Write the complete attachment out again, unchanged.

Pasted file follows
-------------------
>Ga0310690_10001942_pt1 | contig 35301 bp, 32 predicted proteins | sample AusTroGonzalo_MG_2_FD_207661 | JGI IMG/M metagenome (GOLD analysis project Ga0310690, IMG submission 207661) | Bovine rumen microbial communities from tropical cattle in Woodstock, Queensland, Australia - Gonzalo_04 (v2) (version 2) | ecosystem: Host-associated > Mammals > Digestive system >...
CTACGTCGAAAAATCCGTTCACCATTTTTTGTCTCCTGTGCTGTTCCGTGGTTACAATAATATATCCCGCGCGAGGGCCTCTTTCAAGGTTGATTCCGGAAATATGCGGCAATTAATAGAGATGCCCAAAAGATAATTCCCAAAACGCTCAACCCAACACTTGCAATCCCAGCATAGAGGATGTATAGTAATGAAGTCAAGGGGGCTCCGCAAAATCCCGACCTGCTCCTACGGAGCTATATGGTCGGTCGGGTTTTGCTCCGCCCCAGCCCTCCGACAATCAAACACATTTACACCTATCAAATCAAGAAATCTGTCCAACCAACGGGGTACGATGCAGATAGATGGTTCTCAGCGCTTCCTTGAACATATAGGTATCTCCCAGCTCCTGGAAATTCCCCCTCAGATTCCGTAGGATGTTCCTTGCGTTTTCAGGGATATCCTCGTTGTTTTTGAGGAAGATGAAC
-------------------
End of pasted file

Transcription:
>Ga0310690_10001942_pt1 | contig 35301 bp, 32 predicted proteins | sample AusTroGonzalo_MG_2_FD_207661 | JGI IMG/M metagenome (GOLD analysis project Ga0310690, IMG submission 207661) | Bovine rumen microbial communities from tropical cattle in Woodstock, Queensland, Australia - Gonzalo_04 (v2) (version 2) | ecosystem: Host-associated > Mammals > Digestive system >...
CTACGTCGAAAAATCCGTTCACCATTTTTTGTCTCCTGTGCTGTTCCGTGGTTACAATAATATATCCCGCGCGAGGGCCTCTTTCAAGGTTGATTCCGGAAATATGCGGCAATTAATAGAGATGCCCAAAAGATAATTCCCAAAACGCTCAACCCAACACTTGCAATCCCAGCATAGAGGATGTATAGTAATGAAGTCAAGGGGGCTCCGCAAAATCCCGACCTGCTCCTACGGAGCTATATGGTCGGTCGGGTTTTGCTCCGCCCCAGCCCTCCGACAATCAAACACATTTACACCTATCAAATCAAGAAATCTGTCCAACCAACGGGGTACGATGCAGATAGATGGTTCTCAGCGCTTCCTTGAACATATAGGTATCTCCCAGCTCCTGGAAATTCCCCCTCAGATTCCGTAGGATGTTCCTTGCGTTTTCAGGGATATCCTCGTTGTTTTTGAGGAAGATGAAC